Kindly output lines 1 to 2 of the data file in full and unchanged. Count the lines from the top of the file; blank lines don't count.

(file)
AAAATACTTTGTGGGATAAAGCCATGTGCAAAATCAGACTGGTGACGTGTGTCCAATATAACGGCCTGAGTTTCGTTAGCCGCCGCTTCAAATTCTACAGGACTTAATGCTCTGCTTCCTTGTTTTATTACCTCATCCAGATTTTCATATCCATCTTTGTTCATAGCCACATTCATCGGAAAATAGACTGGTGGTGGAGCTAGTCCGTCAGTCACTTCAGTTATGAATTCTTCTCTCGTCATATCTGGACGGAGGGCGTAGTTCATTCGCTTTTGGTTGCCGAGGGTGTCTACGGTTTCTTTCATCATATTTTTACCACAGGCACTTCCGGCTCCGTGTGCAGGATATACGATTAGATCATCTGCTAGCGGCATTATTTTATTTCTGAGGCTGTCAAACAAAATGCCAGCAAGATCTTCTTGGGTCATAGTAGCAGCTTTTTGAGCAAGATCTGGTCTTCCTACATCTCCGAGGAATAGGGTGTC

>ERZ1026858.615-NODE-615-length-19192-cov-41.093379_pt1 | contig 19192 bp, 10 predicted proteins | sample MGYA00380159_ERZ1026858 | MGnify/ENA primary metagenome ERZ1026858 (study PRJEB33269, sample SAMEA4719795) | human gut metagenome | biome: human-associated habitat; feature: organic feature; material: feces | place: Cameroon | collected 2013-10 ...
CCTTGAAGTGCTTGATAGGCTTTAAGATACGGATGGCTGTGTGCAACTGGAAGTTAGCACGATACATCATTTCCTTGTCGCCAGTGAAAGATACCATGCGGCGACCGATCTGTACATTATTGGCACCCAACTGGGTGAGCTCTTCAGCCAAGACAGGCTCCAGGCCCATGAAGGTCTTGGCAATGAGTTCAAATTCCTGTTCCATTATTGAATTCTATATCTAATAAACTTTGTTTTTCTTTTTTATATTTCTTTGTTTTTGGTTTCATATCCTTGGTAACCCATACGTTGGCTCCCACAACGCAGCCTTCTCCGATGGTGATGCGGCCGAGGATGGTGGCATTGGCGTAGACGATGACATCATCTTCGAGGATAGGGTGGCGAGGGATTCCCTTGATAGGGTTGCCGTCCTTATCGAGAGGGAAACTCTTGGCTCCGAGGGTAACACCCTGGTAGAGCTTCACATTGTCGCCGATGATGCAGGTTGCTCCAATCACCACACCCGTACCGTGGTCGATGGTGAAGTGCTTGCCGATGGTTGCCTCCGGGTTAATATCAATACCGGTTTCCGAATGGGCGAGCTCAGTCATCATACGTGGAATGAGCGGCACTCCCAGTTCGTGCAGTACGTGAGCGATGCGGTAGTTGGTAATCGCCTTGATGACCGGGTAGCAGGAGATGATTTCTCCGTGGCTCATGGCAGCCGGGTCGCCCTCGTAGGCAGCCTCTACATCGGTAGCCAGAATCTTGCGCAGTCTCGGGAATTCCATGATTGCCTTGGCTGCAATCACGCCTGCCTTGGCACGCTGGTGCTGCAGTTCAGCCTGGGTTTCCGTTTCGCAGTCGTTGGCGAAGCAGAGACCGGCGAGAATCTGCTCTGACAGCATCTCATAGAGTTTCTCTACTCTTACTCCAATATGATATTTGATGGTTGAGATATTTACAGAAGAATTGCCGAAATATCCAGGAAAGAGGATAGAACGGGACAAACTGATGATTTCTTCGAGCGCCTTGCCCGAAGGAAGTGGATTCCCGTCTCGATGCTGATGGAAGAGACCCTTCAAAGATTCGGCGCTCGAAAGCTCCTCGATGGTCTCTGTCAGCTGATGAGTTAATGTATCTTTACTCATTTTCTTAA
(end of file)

AAAATACTTTGTGGGATAAAGCCATGTGCAAAATCAGACTGGTGACGTGTGTCCAATATAACGGCCTGAGTTTCGTTAGCCGCCGCTTCAAATTCTACAGGACTTAATGCTCTGCTTCCTTGTTTTATTACCTCATCCAGATTTTCATATCCATCTTTGTTCATAGCCACATTCATCGGAAAATAGACTGGTGGTGGAGCTAGTCCGTCAGTCACTTCAGTTATGAATTCTTCTCTCGTCATATCTGGACGGAGGGCGTAGTTCATTCGCTTTTGGTTGCCGAGGGTGTCTACGGTTTCTTTCATCATATTTTTACCACAGGCACTTCCGGCTCCGTGTGCAGGATATACGATTAGATCATCTGCTAGCGGCATTATTTTATTTCTGAGGCTGTCAAACAAAATGCCAGCAAGATCTTCTTGGGTCATAGTAGCAGCTTTTTGAGCAAGATCTGGTCTTCCTACATCTCCGAGGAATAGGGTGTC

>ERZ1026858.615-NODE-615-length-19192-cov-41.093379_pt1 | contig 19192 bp, 10 predicted proteins | sample MGYA00380159_ERZ1026858 | MGnify/ENA primary metagenome ERZ1026858 (study PRJEB33269, sample SAMEA4719795) | human gut metagenome | biome: human-associated habitat; feature: organic feature; material: feces | place: Cameroon | collected 2013-10 ...